* Clashes highlight risk of wider conflict in Caucasus
* Azeri, Armenian presidents to meet in Sochi soon
* OSCE says concerned by escalation of conflict
By Hasmik Mkrtchyan and Nailia Bagirova
YEREVAN/BAKU, Aug 4 Azerbaijan and Armenia
accused each other on Monday of stoking tensions over the
breakaway enclave of Nagorno-Karabakh inside Azerbaijan after a
recurrence of fighting last week, although Yerevan said there
was no immediate threat of war.
The clashes on the Azeri enclave's fringes, in which at
least 15 combatants were killed, highlighted the risk of broader
conflict in the South Caucasus area where vital oil and natural
gas flow from the Caspian region to Europe.
Energy-producing Azerbaijan, host to oil majors including BP
, Chevron and ExxonMobil, frequently
threatens to take Nagorno-Karabakh back by force and is spending
heavily on its armed forces.
"The situation at the front line remains tense ... But
analyses of the recent days shows that in a global context there
are no grounds today for a large-scale war," Armenian Defence
Minister Seyran Ohanyan told journalists.
He accused Azerbaijan of responsibility for the hostilities
over Nagorno-Karabakh, a majority ethnic Armenian enclave.
"The whole responsibility for escalation of the situation
and human losses is on official Baku, which is the initiator of
the tension on the front line," Ohanyan said in Yerevan.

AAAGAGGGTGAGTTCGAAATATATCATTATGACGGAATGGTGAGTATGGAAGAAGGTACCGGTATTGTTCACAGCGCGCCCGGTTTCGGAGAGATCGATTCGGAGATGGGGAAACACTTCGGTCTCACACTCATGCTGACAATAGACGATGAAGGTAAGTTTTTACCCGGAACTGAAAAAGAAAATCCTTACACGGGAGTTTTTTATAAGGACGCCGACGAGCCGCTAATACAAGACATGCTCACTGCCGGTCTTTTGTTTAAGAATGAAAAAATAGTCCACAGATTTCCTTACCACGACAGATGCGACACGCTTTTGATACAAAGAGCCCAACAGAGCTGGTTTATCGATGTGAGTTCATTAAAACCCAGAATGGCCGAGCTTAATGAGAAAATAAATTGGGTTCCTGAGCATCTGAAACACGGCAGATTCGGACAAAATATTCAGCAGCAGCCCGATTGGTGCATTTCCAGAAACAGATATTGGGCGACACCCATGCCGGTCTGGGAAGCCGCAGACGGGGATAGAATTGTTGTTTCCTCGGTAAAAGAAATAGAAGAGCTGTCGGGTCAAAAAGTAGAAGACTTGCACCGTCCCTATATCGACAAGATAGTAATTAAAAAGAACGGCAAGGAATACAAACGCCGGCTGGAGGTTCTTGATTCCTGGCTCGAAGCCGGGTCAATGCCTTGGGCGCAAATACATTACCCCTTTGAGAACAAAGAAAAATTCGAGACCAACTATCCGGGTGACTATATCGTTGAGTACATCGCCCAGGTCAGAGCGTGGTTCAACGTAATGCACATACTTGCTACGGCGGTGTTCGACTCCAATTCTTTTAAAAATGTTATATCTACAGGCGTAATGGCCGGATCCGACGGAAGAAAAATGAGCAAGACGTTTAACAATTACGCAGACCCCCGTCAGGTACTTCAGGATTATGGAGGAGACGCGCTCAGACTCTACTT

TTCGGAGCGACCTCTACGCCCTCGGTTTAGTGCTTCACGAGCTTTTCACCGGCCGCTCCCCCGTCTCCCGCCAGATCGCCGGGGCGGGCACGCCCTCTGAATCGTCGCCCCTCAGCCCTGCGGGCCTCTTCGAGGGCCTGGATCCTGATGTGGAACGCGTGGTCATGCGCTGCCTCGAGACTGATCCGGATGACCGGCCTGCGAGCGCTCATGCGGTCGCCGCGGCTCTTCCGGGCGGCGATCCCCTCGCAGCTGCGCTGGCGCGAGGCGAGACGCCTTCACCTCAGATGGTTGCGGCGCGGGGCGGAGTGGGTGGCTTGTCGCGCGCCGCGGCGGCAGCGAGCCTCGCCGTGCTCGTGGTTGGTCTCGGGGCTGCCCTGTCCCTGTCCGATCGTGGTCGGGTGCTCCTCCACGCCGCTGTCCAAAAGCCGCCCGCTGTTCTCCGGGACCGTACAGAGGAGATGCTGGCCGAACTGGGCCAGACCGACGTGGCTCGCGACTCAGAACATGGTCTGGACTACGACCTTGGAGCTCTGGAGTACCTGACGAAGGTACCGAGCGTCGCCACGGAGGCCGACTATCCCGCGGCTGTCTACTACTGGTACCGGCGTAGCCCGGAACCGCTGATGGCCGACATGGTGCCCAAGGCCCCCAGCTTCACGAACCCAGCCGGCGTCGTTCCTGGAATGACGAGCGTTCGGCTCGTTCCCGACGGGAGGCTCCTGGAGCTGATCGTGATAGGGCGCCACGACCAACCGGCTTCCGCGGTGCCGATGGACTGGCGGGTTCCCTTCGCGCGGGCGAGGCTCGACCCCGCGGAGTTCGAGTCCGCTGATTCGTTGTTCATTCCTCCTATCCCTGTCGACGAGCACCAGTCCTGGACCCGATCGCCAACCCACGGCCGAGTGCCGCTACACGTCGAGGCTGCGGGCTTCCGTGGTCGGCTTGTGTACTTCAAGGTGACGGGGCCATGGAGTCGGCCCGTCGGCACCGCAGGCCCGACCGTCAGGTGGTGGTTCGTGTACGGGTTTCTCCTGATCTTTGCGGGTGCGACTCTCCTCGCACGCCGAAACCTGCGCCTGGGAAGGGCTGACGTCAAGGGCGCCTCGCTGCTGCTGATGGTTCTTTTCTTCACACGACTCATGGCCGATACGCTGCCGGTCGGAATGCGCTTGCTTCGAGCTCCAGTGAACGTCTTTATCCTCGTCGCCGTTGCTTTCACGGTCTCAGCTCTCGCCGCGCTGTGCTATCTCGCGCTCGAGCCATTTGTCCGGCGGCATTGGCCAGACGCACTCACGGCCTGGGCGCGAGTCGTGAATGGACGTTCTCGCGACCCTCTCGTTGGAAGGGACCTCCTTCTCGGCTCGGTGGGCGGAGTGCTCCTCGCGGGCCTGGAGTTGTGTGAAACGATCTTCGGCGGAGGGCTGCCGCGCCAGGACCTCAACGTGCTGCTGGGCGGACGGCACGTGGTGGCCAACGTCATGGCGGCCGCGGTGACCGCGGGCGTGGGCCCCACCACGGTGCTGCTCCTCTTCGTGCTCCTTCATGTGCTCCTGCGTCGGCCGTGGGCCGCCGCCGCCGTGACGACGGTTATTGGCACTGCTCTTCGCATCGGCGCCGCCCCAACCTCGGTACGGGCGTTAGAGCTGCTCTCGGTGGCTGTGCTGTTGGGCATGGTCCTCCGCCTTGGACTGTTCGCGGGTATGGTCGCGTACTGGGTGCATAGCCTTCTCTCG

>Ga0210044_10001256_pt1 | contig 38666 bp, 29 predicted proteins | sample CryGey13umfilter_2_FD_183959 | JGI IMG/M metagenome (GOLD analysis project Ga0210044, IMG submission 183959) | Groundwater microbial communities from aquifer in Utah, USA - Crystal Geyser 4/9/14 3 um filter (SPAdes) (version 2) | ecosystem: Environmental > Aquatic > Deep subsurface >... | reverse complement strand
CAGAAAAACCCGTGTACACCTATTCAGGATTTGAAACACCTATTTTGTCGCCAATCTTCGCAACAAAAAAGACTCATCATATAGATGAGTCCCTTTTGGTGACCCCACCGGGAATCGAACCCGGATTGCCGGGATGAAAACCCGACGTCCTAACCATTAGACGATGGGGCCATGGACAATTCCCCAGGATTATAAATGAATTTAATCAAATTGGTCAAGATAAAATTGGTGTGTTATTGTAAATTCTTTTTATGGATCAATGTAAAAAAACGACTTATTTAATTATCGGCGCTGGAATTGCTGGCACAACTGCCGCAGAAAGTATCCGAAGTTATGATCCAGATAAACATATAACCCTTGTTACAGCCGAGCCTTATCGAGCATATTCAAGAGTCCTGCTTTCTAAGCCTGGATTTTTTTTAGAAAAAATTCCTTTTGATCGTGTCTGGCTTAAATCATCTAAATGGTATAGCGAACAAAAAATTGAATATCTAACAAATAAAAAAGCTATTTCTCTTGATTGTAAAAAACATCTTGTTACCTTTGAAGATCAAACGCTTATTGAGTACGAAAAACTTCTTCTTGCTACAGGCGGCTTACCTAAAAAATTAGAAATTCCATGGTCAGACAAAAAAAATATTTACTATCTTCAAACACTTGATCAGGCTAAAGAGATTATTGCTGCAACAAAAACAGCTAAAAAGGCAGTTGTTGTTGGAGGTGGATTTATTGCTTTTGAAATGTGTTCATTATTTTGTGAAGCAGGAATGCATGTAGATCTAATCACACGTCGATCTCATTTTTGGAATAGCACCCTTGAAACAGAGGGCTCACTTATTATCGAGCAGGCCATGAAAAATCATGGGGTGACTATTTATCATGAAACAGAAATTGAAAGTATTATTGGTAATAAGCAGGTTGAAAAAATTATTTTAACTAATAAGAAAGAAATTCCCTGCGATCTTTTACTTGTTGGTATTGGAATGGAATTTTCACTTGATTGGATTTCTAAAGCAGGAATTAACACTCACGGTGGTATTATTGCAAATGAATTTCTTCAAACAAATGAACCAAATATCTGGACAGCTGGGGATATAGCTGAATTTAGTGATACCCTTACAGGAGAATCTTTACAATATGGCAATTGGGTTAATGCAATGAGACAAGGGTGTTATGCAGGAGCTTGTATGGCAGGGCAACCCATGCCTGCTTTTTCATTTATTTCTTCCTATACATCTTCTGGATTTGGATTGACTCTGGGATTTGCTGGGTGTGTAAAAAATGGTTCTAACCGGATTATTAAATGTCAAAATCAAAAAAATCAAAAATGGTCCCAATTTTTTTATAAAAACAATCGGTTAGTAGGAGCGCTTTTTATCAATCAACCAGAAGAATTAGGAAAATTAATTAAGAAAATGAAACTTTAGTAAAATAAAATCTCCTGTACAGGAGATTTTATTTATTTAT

For its part, Azerbaijan accused Armenia of escalating the
more than 20-year-old conflict and then pinning blame on Baku.
"Armenians accuse Azeri armed forces of sending sabotage
groups into the Armenian army. It does not correspond with any
logic," Novruz Mamedov, deputy head of Baku's presidential
administration, told journalists in Baku.
Both sides said there were more skirmishes overnight, but
The presidents of Armenia and Azerbaijan, both former Soviet
republics, are expected to meet in the Russian Caucasus city of
Sochi later this week to discuss ways to resolve the conflict.
Fighting over Nagorno Karabakh first erupted in 1991, when
the Soviet Union broke up, and a ceasefire was called in 1994.
But Azerbaijan and Armenia have regularly traded accusations of
further violence around Nagorno-Karabakh and along the
Nagorno-Karabakh has run its own affairs with heavy military
and financial backing from Armenia since the war that killed
about 30,000 people two decades ago. Armenian-backed forces also
seized seven Azeri districts surrounding Nagorno-Karabakh.
Efforts to reach a permanent settlement have failed despite
mediation led by France, Russia and the United States.
"Recent reports of multiple incidents along the front lines
are cause for concern," Andrzej Kasprzyk, a senior envoy for the
Organisation for Security and Cooperation in Europe (OSCE), the
continent's main rights watchdog, said in a statement.
"In line with my mandate, I will continue liaising closely
with the sides, including at the highest levels, with a view to
assist them in de-escalating the situation."
(Writing by Margarita Antidze; Editing by Mark Heinrich)